Seattle’s Greenwood-Phinney Neighborhood debuts as the latest book to document early Seattle By Julie Gangler - 02/05/2008 North Seattle Journal
Those who grew up in Seattle nostalgically remember their childhood neighborhoods. Those who have moved here in recent years may wonder about the history of their current locale.
Both can "step back in time" with a wonderful series of affordable books from Arcadia Publishing, the most recent being Seattle's Greenwood-Phinney Neighborhood by local author Ted Pedersen. To date, Arcadia has published a total of 21 such books on various Seattle neighborhoods, including Vanishing Seattle.
"Vanishing Seattle sparked my interest in researching the Greenwood-Phinney neighborhood where I grew up," said Pedersen. "I had spent 25 years in Los Angeles as a TV script writer and book author before moving back to my Northwest roots in 2004.
"I was surprised by all the changes in Seattle, but also by how much the Greenwood-Phinney neighborhood had remained the same. It still looks a good bit like it did when my family moved there in 1947, and it still has a true sense of neighborhood. So I queried Arcadia Publishing about writing a book on Greenwood-Phinney and had a wonderful time researching my old neighborhood."
One of his great discoveries was A History of Greenwood written by Greenwood School students in 1948 as their class project. He obtained rare photos to illustrate the book from the Phinney Neighborhood Association, Museum of History & Industry, Seattle Municipal Archives, University of Washington and Northwest Theater Organ Society. Total, he spent about six months researching and writing the book.
"All of Arcadia Publishing's books are 128 pages in length and include approximately 200 photos," said Pedersen. "Each book tells the story of a neighborhood or local topic from its beginning to the present. Mine begins with the building of Greenwood over a marsh and two cemeteries, which had to be relocated. Phinney owes its name to Guy Phinney, a wealthy immigrant from Nova Scotia who developed the private estate that became Woodland Park.
"I also learned of some amazing additions to these two neighborhoods, which grew into one over the years. For example, the area is now home to the only Tibetan Buddhist monastery in the world outside of Tibet."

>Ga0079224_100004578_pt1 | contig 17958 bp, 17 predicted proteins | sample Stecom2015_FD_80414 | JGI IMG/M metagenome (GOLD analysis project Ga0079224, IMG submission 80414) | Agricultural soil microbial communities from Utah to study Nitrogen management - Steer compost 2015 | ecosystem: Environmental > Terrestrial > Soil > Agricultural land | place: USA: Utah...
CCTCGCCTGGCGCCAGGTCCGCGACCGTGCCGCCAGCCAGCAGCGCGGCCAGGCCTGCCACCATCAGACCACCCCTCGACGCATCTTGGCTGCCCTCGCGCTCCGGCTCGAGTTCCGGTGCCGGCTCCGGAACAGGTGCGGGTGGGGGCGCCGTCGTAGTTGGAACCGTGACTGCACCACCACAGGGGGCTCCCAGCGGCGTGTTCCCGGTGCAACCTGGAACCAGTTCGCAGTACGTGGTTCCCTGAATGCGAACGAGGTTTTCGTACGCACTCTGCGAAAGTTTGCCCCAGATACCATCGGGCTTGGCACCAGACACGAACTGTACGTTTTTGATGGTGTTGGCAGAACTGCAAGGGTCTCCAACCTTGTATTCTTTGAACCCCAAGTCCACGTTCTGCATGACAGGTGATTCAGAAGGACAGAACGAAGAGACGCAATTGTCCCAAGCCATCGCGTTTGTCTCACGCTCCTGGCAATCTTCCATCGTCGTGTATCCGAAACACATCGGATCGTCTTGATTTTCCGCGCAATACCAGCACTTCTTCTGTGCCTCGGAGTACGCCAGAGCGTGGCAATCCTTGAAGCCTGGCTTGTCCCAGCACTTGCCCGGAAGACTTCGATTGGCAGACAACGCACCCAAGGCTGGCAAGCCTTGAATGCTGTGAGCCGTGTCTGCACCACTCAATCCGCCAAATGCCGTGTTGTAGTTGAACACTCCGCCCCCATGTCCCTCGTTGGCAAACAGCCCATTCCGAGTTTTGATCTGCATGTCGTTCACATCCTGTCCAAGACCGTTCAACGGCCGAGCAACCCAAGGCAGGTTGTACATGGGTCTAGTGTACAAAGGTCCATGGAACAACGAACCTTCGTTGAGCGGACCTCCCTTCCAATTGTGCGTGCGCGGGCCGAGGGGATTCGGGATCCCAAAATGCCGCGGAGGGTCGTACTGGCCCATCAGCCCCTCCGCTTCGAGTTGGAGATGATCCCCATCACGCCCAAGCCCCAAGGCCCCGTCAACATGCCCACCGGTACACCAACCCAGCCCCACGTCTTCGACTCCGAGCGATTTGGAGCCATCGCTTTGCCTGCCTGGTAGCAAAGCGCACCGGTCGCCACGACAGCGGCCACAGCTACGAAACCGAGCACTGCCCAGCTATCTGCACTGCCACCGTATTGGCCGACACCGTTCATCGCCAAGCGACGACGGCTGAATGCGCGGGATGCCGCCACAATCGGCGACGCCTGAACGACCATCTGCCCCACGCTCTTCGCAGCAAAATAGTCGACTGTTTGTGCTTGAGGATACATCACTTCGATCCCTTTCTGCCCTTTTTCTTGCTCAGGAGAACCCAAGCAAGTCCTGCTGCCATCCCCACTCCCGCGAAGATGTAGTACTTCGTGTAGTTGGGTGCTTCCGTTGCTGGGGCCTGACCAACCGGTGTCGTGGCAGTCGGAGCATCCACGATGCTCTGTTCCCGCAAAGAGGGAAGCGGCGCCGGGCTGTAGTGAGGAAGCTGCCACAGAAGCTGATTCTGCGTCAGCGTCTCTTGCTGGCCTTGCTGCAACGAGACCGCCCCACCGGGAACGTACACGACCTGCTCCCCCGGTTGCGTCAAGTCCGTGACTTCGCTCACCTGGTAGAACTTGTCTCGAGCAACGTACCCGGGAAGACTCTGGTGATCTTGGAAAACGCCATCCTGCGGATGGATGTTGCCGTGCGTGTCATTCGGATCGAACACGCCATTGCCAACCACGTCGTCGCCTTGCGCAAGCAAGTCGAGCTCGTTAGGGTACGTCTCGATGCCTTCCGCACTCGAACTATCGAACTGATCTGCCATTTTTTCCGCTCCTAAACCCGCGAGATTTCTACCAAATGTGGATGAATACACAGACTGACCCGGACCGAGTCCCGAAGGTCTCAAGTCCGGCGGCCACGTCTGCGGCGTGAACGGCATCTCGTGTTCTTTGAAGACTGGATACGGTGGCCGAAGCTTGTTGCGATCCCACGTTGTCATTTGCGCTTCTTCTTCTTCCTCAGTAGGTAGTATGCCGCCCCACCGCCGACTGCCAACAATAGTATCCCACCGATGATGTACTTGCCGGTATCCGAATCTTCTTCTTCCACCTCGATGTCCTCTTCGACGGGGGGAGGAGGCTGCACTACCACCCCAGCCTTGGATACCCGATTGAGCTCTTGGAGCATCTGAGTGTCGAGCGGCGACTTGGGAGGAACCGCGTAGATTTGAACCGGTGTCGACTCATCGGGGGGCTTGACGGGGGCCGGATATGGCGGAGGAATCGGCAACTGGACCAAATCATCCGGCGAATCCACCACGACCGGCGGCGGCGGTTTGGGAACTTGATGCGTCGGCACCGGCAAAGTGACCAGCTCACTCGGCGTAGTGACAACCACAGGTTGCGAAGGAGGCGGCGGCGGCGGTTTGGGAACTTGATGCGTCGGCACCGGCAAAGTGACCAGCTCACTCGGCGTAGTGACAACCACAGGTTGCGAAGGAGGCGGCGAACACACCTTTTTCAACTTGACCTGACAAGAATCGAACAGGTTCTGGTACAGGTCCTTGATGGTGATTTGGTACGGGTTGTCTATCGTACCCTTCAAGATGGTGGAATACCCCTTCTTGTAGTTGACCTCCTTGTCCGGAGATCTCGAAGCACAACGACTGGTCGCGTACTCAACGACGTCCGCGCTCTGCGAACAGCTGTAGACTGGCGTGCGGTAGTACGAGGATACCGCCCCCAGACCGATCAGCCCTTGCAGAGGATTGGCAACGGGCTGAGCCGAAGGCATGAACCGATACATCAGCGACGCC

Pedersen's book includes personal experiences such as catching pollywogs as a child in a gully that is now filled in and paved over as the Fred Meyer store parking lot. He remembers the various storefronts and theaters along Greenwood and Phinney Avenues, some of which appear the same albeit with new merchant tenants.
Now living in Ballard, Pedersen is considering writing another Arcadia book on Seattle's grand old movie theaters, which he frequented while growing up. He is also working on a science-fiction screenplay and a "tween" mystery novel set against the backdrop of the 1962 Seattle World's Fair.
Pedersen previously has written 16 books, including the best-selling Internet for Kids and Cybersurfers series and four Star Trek young-adult novels. During his Los Angeles days, he garnered more than 100 television scriptwriting credits for shows including "The Bionic Woman," "Space Academy" and "Kojak." He has also written several screenplays and more than 200 animated cartoons such as Centurions, X-Men and Flash Gordon.
Seattle's Greenwood-Phinney Neighborhood officially debuted Jan. 26 and is now available in both major and independent bookstores. It can also be ordered online - as can the other Seattle neighborhood books - at www.arcardiapublishing.com. All the books are priced at $19.99.
Five other Arcadia books document the early Seattle neighborhoods of Ballard, Beacon Hill, Belltown, Fremont and Green Lake. Nearby communities are also featured in books about Alderwood Manor, Boeing Field, Camano Island, Issaquah, the Key Peninsula, Redmond and Snohomish.
Arcadia's topic books include The Cemeteries of Seattle, Foss Maritime Company, Hockey in Seattle, Hydroplane Racing in Seattle, Irish Seattle, Maritime Seattle, Music in Washington: Seattle and Beyond, and The Seattle Fire Department.
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